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The Fannie Lou Hamer Institute @ COFO

The Institute for Social Justice and Race Relations And the College of Education and Human Development Hosts

The JSU Campus Reading Community Book Discussion

Between the World and Me

By Ta-Nehisi Coates”

 

The Jackson State University Campus Reading Community was launched in Fall 2010 here at Jackson State University. Its vision is to inspire reading throughout the JSU campus and the surrounding community.  Having discussed books such as Where Do We Go From Here: Chaos or Community by Dr. Martin Luther King, Jr , The Souls of Black Folk by W.E.B. DuBois, Lynch Street by Tim Spofford, Medgar Evers: Mississippi Martyr by Michael V. Williams, and James Meredith: Warrior and the America That Created Him, by Meredith Coleman McGee,   this Reading Community has been a way to stimulate the intellectual discourse on the campus and surrounding communities.

Please join us Thursday, March 3, 2016 at 6:00 pm in the Fannie Lou Hamer Institute @ COFO exhibit room.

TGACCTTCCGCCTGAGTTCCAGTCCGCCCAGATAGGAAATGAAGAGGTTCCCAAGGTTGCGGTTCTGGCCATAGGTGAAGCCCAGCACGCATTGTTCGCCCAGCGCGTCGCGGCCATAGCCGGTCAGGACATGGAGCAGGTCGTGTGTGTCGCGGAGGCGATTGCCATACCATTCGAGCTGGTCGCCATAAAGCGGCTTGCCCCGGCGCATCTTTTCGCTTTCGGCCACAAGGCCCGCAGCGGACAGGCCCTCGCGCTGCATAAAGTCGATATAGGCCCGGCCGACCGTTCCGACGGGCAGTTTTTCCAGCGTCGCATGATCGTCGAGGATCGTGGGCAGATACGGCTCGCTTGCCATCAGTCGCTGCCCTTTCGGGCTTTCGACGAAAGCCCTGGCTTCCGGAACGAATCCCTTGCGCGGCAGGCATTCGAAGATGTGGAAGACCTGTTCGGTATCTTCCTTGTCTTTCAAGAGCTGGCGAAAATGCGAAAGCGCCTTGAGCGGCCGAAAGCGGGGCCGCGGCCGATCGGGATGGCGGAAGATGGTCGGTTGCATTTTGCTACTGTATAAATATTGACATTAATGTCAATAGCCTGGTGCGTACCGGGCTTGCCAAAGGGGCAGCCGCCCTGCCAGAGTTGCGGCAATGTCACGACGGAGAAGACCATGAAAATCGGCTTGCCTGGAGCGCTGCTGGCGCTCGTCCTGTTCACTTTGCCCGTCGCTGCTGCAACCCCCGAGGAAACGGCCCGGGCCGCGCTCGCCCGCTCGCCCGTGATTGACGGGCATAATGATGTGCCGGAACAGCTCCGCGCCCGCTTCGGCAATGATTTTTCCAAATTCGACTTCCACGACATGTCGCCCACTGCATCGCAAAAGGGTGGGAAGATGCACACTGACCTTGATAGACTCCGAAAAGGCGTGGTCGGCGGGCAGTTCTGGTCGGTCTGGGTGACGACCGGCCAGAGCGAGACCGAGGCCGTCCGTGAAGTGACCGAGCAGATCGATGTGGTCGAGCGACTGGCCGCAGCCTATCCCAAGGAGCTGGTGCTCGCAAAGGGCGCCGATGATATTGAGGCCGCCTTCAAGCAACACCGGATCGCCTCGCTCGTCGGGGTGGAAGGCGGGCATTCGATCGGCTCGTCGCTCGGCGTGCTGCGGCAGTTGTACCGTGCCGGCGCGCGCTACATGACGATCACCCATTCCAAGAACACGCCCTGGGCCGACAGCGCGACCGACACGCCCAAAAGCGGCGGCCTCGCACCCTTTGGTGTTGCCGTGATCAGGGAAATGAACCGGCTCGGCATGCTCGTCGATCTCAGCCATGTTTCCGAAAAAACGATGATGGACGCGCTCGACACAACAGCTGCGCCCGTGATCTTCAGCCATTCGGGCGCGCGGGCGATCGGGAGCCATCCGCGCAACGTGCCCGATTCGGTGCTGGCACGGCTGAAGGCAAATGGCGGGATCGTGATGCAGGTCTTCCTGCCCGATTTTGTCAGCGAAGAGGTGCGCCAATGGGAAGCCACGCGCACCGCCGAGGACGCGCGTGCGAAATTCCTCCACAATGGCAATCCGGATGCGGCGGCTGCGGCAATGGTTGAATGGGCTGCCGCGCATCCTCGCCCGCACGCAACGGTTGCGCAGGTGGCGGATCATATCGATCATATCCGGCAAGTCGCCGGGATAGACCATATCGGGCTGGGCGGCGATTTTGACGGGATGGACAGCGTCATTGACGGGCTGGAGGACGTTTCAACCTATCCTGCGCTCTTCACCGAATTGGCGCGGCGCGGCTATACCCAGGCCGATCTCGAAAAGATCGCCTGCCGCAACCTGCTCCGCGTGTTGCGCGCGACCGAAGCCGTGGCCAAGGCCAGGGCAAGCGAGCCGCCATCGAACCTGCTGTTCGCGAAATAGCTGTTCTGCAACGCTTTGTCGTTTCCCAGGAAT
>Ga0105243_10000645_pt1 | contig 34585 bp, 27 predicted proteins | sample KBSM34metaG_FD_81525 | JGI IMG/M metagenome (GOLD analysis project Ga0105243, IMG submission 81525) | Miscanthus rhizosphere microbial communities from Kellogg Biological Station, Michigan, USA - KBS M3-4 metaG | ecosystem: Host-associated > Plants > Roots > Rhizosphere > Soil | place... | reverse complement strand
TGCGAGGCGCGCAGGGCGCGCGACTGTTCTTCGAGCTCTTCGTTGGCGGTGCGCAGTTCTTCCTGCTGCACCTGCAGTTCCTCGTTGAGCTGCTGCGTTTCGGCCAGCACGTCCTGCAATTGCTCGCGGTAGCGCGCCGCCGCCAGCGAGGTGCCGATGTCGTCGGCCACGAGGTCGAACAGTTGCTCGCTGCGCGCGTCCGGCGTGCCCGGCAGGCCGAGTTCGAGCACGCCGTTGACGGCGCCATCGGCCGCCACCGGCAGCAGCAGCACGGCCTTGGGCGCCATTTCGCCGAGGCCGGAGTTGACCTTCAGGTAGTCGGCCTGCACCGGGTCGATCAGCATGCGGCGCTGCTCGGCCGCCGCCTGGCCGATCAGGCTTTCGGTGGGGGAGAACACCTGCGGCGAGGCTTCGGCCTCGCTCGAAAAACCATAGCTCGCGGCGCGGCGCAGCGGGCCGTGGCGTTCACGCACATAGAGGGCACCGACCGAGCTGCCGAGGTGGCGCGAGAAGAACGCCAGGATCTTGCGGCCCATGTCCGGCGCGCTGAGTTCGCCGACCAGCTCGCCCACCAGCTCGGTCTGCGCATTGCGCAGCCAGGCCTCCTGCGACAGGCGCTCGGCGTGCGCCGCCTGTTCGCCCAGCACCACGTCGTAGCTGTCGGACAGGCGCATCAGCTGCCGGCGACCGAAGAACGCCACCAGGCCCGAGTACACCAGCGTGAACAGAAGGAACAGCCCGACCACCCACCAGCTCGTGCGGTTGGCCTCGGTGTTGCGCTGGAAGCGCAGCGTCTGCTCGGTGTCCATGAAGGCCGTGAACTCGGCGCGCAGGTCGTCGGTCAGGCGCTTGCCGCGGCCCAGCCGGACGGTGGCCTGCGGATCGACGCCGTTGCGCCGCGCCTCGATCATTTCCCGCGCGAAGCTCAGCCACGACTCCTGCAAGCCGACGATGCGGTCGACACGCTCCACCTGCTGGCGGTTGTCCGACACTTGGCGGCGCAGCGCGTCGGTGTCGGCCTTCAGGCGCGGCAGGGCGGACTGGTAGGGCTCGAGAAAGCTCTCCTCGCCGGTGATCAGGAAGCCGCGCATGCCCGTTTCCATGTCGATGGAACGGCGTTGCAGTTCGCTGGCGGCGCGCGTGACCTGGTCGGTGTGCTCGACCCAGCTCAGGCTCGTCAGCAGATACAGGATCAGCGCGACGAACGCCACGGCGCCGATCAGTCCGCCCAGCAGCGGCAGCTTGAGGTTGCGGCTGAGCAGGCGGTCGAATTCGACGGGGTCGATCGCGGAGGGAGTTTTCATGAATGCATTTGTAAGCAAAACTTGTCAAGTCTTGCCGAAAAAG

In this session of the 2015-2016 academic year, The JSU Campus Reading Community will discuss the book, Between the World and Me by Ta-Nehisi Coates.

Between the World and Me is written as a letter to the author's teenage son about the feelings, symbolism, and realities associated with being black in the United States. Coates recapitulates the American history of violence against black people and the incommensurate policing of black youth. A common theme is his fear of bodily harm. Coates draws from an abridged, autobiographical account of his youth in Baltimore. The work takes inspiration from James Baldwin's 1963 The Fire Next Time. Like Baldwin, Coates does not share in traditional black Christian rhetoric of uplift, and more bleakly believes that no major change in racial justice is likely to come.